Now in their 46th year, Mikron Theatre Company make a welcome stop in Derby as their summer tour travels throughout the region.
They are always a favourite as they delight audiences with their energetic, fresh and original tales of the everyday people and national institutions. And this year is no different.
Mikron Theatre Company’s show In at the Deep End dives into two hundred years of saving lives at sea with the RNLI. It is a story of heroism and selflessness being shown at Clock Warehouse on May 27 at 1pm as the company arrive in Shardlow.
Mikron and their team of four actor/musicians have turned their talents to recreating the history and modern-day challenges of the Royal National Lifeboat Institution.
As expected from Mikron, the fast-paced plot zips backwards and forwards through the years, throwing up little-known facts and questions to ponder, all setting sail in a sea of live music and memorable characters.
Skipwick RNLI is all at sea. Crew members are hard to come by and Coxswain Darren’s management style isn’t helping. So when seventeen-year-old Shannon volunteers, it’s all hands on deck – particularly for Darren’s teenage son, Billy.
Can the station survive in this ‘me first’ age? Will eccentric fundraiser Hazel’s ideas ever turn a profit? And can Darren and Billy chart the choppy emotional waters closer to home?
With marvellous maritime music composed by Rebekah Hughes and fathoms of fun in Laurence Peacock’s brand new script, join Mikron as they celebrate a favourite National Institution; the RNLI.
Amy Casbolt, RNLI Community Fundraising Manager, says, ‘It’s really exciting that the Mikron Theatre Company is touring with a play about our lifesaving charity. The RNLI was founded in 1824 and our volunteers have a rich tapestry of inspiring stories to tell.
‘We’re delighted that the play will spread the word about the RNLI and its history. We are also very grateful that Mikron will donate 50 per cent of box office takings from shows which are hosted at RNLI venues, this will help us to continue our vital work of saving lives at sea.’
The second show they are performing that day is Best Foot Forward –- and it’s the turn of YHA (Youth Hostelling Association) to get the Mikron treatment. They are performing at 7.30m at Nottingham Road and District Allotment Association, in Chaddesden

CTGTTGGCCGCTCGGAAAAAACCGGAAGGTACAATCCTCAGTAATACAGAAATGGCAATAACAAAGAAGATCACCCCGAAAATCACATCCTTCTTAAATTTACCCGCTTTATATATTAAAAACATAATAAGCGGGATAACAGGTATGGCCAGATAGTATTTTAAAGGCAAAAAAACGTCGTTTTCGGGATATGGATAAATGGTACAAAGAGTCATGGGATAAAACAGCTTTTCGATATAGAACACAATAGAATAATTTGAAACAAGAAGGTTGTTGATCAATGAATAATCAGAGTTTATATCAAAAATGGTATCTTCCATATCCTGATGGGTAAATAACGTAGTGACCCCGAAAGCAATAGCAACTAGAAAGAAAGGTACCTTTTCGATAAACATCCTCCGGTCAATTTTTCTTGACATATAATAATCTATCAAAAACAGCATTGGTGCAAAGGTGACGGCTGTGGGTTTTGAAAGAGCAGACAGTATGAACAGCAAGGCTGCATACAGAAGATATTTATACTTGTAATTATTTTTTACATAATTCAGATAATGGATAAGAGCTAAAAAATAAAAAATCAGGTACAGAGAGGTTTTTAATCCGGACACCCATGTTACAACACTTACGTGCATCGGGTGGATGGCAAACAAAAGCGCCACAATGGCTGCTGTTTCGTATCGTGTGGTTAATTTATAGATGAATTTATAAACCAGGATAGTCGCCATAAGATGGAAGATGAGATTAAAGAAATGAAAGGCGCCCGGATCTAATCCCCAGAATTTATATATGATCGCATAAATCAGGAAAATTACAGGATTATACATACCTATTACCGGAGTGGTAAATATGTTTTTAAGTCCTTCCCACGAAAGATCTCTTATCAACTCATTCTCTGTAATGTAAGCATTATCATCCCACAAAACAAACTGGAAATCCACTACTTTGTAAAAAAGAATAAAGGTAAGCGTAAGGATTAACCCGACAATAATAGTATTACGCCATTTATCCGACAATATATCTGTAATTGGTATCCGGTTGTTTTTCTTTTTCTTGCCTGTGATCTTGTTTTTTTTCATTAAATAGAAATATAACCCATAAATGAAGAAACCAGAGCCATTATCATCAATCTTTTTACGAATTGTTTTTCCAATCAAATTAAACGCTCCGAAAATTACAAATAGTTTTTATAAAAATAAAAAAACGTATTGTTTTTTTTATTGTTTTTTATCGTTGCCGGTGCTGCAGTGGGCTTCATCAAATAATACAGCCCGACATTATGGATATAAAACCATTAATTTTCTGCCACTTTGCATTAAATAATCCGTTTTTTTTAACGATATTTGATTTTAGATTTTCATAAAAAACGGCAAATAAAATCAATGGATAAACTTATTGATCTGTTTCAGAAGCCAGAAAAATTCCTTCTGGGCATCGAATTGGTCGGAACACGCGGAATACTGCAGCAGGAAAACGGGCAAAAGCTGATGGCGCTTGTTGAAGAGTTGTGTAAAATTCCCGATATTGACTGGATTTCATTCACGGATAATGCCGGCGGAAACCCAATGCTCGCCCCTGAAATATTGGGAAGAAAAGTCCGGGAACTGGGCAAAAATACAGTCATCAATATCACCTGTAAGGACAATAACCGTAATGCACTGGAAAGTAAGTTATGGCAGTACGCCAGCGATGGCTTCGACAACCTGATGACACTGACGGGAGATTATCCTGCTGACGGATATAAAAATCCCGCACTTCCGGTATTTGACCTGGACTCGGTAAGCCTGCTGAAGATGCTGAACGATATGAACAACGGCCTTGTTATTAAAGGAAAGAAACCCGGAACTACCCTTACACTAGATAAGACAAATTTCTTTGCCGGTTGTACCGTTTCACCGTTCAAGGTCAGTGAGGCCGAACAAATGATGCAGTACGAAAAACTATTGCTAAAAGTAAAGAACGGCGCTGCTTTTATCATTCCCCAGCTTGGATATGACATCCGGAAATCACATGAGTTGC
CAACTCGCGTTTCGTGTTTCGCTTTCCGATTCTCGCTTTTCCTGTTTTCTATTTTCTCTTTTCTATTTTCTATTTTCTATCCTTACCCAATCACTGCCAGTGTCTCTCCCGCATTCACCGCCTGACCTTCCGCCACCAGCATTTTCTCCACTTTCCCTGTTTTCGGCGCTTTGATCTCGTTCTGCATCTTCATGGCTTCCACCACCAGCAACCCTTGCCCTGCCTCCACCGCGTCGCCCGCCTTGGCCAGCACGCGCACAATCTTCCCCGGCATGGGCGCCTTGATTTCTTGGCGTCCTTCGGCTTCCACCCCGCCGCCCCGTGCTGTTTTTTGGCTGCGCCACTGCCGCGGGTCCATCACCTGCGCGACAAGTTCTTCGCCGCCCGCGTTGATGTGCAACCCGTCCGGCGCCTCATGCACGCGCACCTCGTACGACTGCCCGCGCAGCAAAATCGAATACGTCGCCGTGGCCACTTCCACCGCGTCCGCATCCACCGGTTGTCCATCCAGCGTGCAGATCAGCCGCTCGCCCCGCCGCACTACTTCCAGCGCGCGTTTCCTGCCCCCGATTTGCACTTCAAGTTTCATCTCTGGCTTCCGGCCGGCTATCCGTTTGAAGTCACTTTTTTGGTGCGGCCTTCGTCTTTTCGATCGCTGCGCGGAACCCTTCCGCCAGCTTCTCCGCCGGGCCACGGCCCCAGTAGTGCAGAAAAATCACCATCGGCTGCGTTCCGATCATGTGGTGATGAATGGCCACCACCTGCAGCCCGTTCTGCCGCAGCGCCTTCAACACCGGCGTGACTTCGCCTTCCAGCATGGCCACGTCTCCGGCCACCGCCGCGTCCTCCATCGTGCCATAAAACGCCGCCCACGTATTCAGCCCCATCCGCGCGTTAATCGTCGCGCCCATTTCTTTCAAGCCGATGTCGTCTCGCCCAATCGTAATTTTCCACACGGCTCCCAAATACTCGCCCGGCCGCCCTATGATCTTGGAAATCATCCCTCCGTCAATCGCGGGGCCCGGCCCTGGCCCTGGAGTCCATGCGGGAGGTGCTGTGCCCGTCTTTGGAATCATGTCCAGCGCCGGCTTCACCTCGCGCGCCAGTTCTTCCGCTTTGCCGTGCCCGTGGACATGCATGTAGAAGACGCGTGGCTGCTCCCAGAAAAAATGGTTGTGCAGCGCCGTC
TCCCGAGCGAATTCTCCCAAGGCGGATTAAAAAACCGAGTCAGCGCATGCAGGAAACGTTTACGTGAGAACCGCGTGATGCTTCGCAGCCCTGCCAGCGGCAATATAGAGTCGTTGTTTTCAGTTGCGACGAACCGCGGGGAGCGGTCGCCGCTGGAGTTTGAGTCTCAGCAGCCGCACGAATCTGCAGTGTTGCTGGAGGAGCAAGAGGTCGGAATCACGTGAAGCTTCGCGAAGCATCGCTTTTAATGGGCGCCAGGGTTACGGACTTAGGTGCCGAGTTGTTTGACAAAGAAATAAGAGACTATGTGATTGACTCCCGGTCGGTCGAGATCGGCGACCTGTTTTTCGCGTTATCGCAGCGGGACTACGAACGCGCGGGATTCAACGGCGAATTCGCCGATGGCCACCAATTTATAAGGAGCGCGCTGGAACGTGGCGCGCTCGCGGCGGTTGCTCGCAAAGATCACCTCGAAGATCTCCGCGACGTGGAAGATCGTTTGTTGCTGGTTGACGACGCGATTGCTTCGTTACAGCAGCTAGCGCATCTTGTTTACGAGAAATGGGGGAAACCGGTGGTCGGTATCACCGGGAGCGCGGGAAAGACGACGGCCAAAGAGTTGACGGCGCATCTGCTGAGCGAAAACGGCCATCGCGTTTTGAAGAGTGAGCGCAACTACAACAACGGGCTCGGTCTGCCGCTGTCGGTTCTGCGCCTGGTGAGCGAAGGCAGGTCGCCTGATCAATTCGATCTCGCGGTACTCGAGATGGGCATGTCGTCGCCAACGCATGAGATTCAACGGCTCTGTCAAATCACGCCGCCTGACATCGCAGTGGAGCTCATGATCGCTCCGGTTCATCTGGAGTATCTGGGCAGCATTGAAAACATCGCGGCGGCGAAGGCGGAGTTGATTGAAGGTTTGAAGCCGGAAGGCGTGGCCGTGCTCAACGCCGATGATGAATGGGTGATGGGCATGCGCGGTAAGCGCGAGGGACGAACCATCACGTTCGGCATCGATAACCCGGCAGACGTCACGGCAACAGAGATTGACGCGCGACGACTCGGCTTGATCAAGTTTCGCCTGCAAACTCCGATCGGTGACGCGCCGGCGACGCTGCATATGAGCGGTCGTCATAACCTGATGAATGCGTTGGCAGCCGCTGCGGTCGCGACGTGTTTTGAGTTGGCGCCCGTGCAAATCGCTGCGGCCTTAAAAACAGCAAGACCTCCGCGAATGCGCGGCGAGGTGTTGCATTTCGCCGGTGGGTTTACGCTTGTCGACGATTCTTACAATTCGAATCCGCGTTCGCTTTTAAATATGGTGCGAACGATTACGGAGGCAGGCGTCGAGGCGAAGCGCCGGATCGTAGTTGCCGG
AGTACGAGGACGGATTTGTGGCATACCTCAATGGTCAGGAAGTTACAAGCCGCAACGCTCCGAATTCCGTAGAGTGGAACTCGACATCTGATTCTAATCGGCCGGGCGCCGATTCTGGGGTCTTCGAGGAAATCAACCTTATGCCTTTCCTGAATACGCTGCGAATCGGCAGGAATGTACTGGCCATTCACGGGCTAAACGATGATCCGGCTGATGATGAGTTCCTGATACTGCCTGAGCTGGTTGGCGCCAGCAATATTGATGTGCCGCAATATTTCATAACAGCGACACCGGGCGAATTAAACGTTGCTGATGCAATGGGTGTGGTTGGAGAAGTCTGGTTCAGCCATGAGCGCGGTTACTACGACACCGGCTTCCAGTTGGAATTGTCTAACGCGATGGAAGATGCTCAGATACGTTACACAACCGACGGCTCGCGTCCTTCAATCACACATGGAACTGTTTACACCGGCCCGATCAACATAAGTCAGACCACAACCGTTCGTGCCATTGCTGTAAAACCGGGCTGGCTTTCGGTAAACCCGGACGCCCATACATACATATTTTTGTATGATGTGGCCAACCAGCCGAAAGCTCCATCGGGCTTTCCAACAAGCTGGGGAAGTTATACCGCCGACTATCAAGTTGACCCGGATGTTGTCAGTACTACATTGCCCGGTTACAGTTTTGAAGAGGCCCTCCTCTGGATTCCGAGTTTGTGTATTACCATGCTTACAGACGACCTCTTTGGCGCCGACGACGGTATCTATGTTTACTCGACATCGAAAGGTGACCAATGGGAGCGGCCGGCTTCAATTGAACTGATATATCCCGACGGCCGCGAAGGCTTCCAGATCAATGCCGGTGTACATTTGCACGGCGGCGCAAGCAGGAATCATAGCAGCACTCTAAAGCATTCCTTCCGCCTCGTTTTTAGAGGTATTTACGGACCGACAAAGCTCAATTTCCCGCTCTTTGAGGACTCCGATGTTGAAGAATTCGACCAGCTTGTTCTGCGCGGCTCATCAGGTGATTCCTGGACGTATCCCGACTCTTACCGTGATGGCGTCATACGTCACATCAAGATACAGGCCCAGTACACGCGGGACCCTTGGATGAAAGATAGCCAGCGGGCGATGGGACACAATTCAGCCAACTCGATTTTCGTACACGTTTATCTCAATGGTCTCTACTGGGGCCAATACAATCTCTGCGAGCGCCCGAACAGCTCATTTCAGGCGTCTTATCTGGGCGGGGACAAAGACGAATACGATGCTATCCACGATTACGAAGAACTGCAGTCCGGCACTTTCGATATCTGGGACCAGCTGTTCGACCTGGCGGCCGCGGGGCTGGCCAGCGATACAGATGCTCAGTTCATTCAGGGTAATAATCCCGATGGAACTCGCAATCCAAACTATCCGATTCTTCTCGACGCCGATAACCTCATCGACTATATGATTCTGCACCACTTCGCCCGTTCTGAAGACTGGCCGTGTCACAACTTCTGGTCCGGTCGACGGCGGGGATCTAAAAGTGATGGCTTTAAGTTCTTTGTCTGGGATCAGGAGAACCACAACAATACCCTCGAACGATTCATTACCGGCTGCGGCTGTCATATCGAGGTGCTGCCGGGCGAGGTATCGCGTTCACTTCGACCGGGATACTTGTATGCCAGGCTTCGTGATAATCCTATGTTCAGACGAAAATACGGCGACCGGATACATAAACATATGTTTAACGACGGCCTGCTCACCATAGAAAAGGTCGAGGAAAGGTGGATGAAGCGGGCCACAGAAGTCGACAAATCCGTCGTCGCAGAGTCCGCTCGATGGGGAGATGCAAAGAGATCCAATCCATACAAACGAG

Best Foot Forward is written by Maeve Larkin and directed by Marianne McNamara. The show traces the history of Youth Hostelling from its inception in 1911 in the mind of a young, German teacher-soldier who found himself in No Man’s Land at the Christmas Truce, through to its founding in Britain in the 30s and right up-to-date with modern hostels still holding true to the founding ideals.
Something’s afoot at Pearling Manor and it isn’t just the walkers. The beautiful hostel, rich in YHA history, is lovely but falling apart. External forces are out to grab and turn it into a golf club. Cue Connie, first ever warden, with a heart as big as her rucksack. She takes us on a journey through the YHA’s past in the hope of securing its future.
Caroline White, Chief Executive of YHA (England and Wales), says, “The YHA network has changed beyond recognition in recent years, however many people still remember the days of wardens, chores and curfews. Thankfully, these are long gone but they are absolutely part of YHA’s rich history and what better way to celebrate it than with comedy in this brilliant production.”
Of course, the history of YHA has been full of ups-and-downs and there have been difficult paths and boggy lands to navigate along the way, and Maeve Larkin’s fast-paced and funny script is full of memorable characters, shenanigans and peril, and even a hint of romance along the way; all brought to life by a hugely talented team of four singing, instrument-playing, character-swapping actors.
Marianne McNamara is justly proud of her role as Artistic Director of Mikron and adds, “I take the legacy of Mikron very seriously and our promise to make theatre everywhere for everyone.
“For 46 years Mikron has toured to places that other companies don’t, and that means we are often deep in heart of the countryside, with no venue nearby, or finding ourselves performing in the most unlikely of places – a boatyard, an allotment site, even inside a tunnel. And this year we will be adding Youth Hostels and Lifeboat Stations to the places we perform in! Our shows are often performed outdoors and for a majority of them you don’t even need to buy a ticket – we pass a hat around at the end.
“We love how informal our performances are, and make shows that we can all relate to, and enjoy, whoever we are and wherever we come from!”
Mikron Theatre have been touring their original brand of ‘theatre anywhere for everyone’ for 46 years, in the spring and autumn by road, and in the summer months on board their beloved historic narrowboat, Tyseley who is an impressive 80 years old!.
Both shows tour nationally from April until October 2017.